Experience-induced Malleability in Neural Encoding of Pitch, Timbre, and Timing: Implications for Language and Music

Auditory Neuroscience Lab, Department of Communication Sciences, Northwestern University, 2240 Campus Drive, Evanston, IL 60208, USA.
Annals of the New York Academy of Sciences (Impact Factor: 4.31). 07/2009; 1169(1). DOI: 10.1111/j.1749-6632.2009.04549.x
Source: PubMed

ABSTRACT Speech and music are highly complex signals that have many shared acoustic features. Pitch, Timbre, and Timing can be used as overarching perceptual categories for describing these shared properties. The acoustic cues contributing to these percepts also have distinct subcortical representations which can be selectively enhanced or degraded in different populations. Musically trained subjects are found to have enhanced subcortical representations of pitch, timbre, and timing. The effects of musical experience on subcortical auditory processing are pervasive and extend beyond music to the domains of language and emotion. The sensory malleability of the neural encoding of pitch, timbre, and timing can be affected by lifelong experience and short-term training. This conceptual framework and supporting data can be applied to consider sensory learning of speech and music through a hearing aid or cochlear implant.

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    • "used to quantify the magnitude of voice " pitch " encoding captured in brainstem FFRs (Banai et al., 2009; Bidelman et al., 2011b; Bidelman and Krishnan, 2010; Song et al., 2012), while its upper harmonics reflect the encoding of speech " timbre " (Bidelman and Krishnan, 2010; Bidelman et al., 2014b; Kraus et al., 2009; Krishnan, 2002; Skoe and Kraus, 2010). Our previous work has shown that these " pitch- " and " timbre- " related metrics predict an individual's success in discriminating (Bidelman and Krishnan, 2010) and identifying (Bidelman et al., 2014a,b) speech information. "
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    ABSTRACT: Simultaneous recording of brainstem and cortical event-related brain potentials (ERPs) may offer a valuable tool for understanding the early neural transcription of behaviorally-relevant sounds and the hierarchy of signal processing operating at multiple levels of the auditory system. To date, dual recordings have been challenged by technological and physiological limitations including different optimal parameters necessary to elicit each class of ERP (e.g., differential adaptation/habitation effects and number of trials to obtain adequate response signal-to-noise ratio). We investigated a new stimulus paradigm for concurrent recording of the auditory brainstem frequency-following response (FFR) and cortical ERPs. The paradigm is more "optimal" in that it uses a clustered stimulus presentation and variable interstimulus interval (ISI) to (i) achieve the most ideal acquisition parameters for eliciting subcortical and cortical responses, (ii) obtain an adequate number of trials to detect each class of response, and (iii) minimize neural adaptation/habituation effects. Comparison between the clustered and traditional (fixed, slow ISI) stimulus paradigms revealed minimal change in amplitude or latencies of either the brainstem FFR or cortical ERP. The clustered paradigm offered over a 3x increase in recording efficiency compared to conventional (fixed ISI presentation) and thus, a more efficient protocol for obtaining dual brainstem-cortical recordings in individual listeners. We infer that faster recording of subcortical and cortical potentials might allow more complete and sensitive testing of neurophysiological function and aid in the differential assessment of auditory function. Copyright © 2015. Published by Elsevier B.V.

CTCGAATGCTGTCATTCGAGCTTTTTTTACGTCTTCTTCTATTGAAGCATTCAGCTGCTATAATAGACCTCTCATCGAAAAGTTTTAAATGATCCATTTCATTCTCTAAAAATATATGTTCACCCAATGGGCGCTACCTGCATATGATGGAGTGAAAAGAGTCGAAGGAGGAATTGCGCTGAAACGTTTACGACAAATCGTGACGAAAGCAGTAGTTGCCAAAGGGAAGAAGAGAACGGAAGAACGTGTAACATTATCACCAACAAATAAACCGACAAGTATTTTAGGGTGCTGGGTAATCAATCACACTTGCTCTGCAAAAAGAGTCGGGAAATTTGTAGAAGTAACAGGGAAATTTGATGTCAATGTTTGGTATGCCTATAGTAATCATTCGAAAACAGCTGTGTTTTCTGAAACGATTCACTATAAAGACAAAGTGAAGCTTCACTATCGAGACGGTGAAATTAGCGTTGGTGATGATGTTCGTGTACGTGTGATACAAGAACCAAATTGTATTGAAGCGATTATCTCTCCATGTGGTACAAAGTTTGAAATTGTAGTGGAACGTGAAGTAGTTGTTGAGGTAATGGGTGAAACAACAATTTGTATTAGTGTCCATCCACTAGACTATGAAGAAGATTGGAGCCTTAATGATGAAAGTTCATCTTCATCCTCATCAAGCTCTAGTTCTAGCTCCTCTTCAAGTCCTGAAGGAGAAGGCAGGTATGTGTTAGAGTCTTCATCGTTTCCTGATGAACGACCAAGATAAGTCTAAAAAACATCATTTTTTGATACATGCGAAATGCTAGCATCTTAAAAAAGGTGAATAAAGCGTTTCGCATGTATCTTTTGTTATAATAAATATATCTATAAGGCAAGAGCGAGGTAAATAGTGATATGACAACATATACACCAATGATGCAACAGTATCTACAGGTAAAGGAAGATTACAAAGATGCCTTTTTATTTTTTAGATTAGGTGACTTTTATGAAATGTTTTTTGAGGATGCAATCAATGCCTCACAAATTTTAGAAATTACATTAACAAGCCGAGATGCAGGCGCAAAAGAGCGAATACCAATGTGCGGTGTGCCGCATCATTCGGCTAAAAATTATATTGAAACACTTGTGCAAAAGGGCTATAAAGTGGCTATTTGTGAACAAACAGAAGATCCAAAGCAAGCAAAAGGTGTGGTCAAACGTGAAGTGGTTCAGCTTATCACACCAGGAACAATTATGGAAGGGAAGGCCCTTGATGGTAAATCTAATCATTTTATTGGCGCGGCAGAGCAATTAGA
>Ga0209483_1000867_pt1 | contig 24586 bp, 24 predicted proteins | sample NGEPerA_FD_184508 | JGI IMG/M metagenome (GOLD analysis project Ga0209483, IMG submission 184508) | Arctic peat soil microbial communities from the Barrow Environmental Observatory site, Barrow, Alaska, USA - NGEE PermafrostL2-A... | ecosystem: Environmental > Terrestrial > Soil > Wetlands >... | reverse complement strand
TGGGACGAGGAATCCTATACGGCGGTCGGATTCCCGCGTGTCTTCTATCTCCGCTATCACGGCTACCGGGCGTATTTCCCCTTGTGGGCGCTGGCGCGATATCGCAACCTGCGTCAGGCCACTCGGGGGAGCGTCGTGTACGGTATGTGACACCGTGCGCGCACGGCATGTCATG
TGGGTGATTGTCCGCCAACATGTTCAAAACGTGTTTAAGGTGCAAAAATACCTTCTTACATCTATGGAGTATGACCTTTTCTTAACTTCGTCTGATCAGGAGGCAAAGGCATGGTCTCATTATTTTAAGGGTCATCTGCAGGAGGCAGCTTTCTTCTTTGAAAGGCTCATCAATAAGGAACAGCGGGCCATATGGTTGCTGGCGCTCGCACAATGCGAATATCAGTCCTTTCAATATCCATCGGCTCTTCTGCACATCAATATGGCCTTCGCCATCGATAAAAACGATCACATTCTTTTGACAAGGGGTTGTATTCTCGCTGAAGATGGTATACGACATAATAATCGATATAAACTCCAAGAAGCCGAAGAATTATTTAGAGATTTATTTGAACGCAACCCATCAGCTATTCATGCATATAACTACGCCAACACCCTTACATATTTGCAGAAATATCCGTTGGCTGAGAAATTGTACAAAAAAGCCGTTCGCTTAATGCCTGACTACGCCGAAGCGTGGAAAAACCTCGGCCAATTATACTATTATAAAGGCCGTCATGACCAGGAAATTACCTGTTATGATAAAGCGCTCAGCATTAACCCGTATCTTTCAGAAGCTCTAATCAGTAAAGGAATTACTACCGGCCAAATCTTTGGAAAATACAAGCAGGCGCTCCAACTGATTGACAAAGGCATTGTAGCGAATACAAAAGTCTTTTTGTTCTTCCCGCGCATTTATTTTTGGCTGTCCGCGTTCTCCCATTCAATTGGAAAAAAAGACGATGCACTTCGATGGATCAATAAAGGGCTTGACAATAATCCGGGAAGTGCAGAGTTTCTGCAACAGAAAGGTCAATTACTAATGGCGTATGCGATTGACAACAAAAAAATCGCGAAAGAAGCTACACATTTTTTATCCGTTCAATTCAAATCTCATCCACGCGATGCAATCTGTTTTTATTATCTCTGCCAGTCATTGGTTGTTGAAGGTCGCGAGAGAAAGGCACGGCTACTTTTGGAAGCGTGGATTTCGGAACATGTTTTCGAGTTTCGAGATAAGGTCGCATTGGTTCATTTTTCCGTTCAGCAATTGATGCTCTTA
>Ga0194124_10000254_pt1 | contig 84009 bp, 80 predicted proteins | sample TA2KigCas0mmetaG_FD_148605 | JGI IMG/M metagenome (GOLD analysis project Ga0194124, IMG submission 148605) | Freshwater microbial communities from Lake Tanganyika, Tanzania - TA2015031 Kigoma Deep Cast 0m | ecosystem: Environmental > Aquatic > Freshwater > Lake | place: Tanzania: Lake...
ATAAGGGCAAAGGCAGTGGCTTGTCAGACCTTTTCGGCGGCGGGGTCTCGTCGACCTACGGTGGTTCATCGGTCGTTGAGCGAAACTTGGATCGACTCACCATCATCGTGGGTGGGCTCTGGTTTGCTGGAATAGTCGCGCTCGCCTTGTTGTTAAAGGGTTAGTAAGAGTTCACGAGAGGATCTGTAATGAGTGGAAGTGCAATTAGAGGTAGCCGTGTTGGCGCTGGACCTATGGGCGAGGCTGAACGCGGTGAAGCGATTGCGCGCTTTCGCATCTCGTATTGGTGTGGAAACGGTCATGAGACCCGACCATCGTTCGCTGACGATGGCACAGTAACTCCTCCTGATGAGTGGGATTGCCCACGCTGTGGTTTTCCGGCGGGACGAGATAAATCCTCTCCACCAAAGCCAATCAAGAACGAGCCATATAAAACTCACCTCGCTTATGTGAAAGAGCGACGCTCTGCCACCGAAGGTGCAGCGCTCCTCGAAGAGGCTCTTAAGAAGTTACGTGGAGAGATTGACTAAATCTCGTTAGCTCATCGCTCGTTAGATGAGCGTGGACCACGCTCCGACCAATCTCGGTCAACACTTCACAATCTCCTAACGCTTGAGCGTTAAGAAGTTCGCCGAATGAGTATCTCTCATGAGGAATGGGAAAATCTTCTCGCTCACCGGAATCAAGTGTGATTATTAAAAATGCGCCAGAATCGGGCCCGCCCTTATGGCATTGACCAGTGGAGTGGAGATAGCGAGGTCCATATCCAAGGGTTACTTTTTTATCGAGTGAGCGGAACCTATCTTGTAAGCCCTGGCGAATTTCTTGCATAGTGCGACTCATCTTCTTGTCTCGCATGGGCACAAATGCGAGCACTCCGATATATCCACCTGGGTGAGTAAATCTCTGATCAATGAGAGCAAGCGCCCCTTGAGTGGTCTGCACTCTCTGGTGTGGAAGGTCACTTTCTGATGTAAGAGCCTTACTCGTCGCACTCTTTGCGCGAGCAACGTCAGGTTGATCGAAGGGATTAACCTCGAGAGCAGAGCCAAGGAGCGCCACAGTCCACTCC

Journal of Neuroscience Methods 01/2015; 241. DOI:10.1016/j.jneumeth.2014.12.019 · 1.96 Impact Factor